Photo by PoPville flickr user ep_jhu
Going to the Movies is written by Mount Vernon Triangle resident Catherine Taegel.
Documentaries inherently capture the time period in which they occur – often invoking the past to make a point about the present. They are commentaries that walk a fine line between overly romanticizing the past and overly discounting the present. “Medora”, a film about a small Indiana town of the same name, delicately focuses on what the town was and what it is now. At the center of the film are the members of the high school varsity boys’ basketball team whose half-century long losing record defines more than just the team. Avoiding common documentary pitfalls (there was only one virtual info graph), “Medora” successfully strays from overly romanticizing the past and, luckily for us, stays present.
Inspired by a 2009 New York Times article, co-directors Davy Rothbart and Andrew Cohn started a Kickstarter campaign to raise money for the movie. Exceeding its original goal of $18,000, the campaign closed with $65,606 pledged by 720 people. The co-directors dove into the small town community and honed in on the high school varsity boys’ basketball team – the Medora Hornets – whose 0-22 record from the previous year, and losing records all that way back to 1949, has seeped into the community psyche. Most of the kids growing up there have found that losing is normal, it’s standard, and there’s nothing really to live up to or work towards.
Continues after the jump.
With most of the high schools in the state consolidating into schools of 500 or more student, Medora’s single high school consistently resisted the consolidation and houses just 77 students. The varsity basketball team rounds out at about a dozen or so. Most of the young boys come from broken homes that include not just divorce but alcohol and domestic abuse. The film captures a few of the boys going “dumpster diving” for fun and in a small town where there’s not a lot to do – drugs and alcohol are a given. Faced with constant adversity, the basketball team helps these boys belong to something and one of them even notes that it keeps them off of the streets and out of trouble. Led by a fearless young head coach, the boys stay focused – showing up for practice and working hard in school in order to stay on the team. For the coaches who come from near and far, and all have second jobs, they see basketball as a conduit for helping these young boys finish high school and their determined to help them see it through. The coaches know just one win will help build the boys’ confidence and further their drive.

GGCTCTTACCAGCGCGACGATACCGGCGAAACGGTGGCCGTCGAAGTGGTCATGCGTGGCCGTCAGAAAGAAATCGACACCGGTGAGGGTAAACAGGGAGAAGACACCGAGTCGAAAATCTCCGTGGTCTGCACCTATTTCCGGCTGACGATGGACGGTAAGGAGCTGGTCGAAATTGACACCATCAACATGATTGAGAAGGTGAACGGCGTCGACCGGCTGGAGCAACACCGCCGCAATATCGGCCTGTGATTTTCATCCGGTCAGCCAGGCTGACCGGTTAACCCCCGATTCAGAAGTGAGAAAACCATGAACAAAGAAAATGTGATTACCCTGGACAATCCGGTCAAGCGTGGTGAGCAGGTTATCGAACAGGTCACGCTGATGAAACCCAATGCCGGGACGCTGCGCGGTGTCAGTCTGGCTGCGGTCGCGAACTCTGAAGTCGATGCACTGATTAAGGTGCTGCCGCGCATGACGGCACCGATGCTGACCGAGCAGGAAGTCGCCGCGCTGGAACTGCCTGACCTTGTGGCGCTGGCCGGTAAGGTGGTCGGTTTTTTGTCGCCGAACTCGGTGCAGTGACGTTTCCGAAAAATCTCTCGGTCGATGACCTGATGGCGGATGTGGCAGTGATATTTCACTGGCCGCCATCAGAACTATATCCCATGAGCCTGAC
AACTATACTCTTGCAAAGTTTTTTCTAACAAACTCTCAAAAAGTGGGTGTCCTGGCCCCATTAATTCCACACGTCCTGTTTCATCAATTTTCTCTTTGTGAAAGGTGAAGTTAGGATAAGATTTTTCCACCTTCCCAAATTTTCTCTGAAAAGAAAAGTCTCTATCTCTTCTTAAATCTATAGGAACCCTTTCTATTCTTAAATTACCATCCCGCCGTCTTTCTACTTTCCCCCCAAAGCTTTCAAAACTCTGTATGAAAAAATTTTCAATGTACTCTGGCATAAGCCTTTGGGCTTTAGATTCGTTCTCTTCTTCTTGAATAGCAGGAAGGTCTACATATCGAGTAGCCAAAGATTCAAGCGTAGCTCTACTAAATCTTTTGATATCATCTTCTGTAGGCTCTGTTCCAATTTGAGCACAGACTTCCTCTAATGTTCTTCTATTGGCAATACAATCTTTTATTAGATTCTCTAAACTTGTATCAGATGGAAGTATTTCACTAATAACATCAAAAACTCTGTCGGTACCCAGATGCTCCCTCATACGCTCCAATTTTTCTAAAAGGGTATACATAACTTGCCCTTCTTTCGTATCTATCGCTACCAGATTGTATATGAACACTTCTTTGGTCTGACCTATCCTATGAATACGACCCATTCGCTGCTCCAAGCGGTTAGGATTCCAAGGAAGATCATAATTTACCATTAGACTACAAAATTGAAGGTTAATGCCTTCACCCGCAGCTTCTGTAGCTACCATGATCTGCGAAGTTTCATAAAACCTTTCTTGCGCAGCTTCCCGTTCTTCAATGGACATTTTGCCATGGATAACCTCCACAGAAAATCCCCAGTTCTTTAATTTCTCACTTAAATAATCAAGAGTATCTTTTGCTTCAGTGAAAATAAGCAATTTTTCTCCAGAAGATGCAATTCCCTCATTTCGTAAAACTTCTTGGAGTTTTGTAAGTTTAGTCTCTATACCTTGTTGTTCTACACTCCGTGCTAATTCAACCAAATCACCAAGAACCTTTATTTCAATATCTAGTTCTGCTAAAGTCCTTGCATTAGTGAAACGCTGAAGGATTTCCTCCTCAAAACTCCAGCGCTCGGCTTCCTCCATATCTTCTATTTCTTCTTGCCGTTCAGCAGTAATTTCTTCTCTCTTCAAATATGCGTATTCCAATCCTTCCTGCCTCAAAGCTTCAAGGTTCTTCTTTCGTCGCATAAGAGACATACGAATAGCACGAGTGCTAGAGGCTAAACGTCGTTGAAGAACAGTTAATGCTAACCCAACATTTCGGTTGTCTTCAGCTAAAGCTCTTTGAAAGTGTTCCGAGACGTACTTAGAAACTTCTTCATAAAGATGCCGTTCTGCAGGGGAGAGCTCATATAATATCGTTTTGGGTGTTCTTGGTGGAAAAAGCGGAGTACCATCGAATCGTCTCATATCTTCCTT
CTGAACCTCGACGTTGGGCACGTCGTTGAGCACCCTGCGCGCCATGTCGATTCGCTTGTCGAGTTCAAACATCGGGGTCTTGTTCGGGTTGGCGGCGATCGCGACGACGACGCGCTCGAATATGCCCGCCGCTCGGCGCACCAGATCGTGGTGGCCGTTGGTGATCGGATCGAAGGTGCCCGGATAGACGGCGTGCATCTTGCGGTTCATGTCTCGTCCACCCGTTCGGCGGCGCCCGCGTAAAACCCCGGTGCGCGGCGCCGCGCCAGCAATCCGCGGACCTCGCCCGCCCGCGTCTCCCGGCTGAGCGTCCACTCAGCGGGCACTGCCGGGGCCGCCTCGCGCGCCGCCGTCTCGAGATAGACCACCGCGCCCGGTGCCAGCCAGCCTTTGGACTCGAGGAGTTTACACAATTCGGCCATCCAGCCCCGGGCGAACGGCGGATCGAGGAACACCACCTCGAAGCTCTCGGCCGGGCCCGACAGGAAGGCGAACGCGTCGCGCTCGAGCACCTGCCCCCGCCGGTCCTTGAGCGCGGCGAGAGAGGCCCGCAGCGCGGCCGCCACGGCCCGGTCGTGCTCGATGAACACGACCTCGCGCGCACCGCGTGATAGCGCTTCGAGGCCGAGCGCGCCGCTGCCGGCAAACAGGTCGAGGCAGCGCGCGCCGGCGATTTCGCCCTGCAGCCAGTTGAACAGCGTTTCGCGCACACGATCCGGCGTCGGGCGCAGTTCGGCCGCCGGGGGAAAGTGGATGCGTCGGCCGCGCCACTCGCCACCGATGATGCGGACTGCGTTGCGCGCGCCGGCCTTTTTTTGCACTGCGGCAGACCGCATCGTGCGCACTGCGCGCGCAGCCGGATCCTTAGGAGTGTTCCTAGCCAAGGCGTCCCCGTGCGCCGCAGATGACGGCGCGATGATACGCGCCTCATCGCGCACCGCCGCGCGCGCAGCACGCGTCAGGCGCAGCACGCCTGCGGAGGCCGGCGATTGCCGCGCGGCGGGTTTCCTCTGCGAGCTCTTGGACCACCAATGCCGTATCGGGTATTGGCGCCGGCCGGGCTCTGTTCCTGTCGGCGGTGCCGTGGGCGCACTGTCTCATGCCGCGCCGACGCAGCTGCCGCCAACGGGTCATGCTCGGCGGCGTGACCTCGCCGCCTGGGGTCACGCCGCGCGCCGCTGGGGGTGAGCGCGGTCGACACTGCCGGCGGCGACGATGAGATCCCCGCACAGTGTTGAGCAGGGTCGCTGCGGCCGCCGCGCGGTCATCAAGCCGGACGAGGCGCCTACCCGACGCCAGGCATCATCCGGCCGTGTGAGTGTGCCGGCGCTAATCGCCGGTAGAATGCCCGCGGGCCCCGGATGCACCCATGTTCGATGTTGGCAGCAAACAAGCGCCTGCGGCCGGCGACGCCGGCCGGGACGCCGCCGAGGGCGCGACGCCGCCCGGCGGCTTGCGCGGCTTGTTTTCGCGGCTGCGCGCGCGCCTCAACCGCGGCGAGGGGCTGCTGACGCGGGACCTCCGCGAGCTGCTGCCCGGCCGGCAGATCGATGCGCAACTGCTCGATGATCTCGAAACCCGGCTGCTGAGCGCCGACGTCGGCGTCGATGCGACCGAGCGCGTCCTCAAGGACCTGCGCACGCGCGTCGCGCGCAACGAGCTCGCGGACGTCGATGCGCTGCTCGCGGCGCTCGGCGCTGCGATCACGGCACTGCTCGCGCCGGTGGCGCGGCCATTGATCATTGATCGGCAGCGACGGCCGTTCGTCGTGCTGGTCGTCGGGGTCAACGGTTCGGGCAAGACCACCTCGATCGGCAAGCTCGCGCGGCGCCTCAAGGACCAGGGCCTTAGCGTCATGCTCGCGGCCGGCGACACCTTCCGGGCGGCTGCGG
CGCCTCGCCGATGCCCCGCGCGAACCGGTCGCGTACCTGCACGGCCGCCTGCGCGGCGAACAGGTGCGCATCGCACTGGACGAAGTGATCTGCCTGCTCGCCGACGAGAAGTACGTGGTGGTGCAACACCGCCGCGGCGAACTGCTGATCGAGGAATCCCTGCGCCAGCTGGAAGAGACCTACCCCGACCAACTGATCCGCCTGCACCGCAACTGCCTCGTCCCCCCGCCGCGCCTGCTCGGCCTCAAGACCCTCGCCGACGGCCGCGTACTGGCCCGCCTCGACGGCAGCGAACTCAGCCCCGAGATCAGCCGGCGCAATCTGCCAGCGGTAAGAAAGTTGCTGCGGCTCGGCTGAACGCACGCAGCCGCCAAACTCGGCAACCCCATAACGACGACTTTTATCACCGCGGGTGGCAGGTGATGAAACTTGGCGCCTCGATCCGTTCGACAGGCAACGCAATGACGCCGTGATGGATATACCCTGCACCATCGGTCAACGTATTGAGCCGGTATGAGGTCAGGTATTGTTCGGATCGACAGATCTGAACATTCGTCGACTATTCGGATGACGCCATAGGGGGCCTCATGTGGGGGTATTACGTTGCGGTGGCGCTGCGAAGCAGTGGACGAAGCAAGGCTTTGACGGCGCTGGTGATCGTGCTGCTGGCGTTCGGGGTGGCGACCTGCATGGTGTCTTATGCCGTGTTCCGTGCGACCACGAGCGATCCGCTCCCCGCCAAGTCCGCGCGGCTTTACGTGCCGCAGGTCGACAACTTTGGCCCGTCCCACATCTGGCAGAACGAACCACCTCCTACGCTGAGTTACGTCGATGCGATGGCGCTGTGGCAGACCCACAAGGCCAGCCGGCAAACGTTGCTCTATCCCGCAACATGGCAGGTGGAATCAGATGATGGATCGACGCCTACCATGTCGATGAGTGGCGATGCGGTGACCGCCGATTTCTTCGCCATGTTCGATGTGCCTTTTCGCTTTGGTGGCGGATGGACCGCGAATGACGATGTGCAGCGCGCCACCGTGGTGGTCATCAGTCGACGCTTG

The film does invoke the past – highlighting Medora’s growth and prosperity by way of factories and plants. Just like many small towns all over the country, the factories and plants closed down and the city stalled. Jobs moved elsewhere and people struggled to make ends meet. Poverty struck Medora hard and the film showed how the town has become a place with boarded up windows and families with few options. It’s not an easy place for kids to grow up in, but a harder one for them to move out of. As I watched the film it validated what I already knew to be true – that this is America. This is what is going on in towns all over America. For the people who live it, the struggle is constant and the future is uncertain. I’m incredibly lucky and incredibly naïve, because I have no idea. This film is just a window into the real America.
Basketball is a state tradition and the team gives people something to rally around. Even with economic and state pressures, the community keeps existing and striving to be better. The stories are heartbreaking but real. The realities keep the film honest and sincere. I found myself cheering on the young guys as their hard work appears to pay off and holding my breath when it looks like its falling apart. No matter what though, these young boys keep playing. They keep showing up. They keep attempting to move forward with the ultimate goal of graduating from high school and even maybe leaving Medora. So, do the Medora Hornets ever win a game? Now does it really even matter?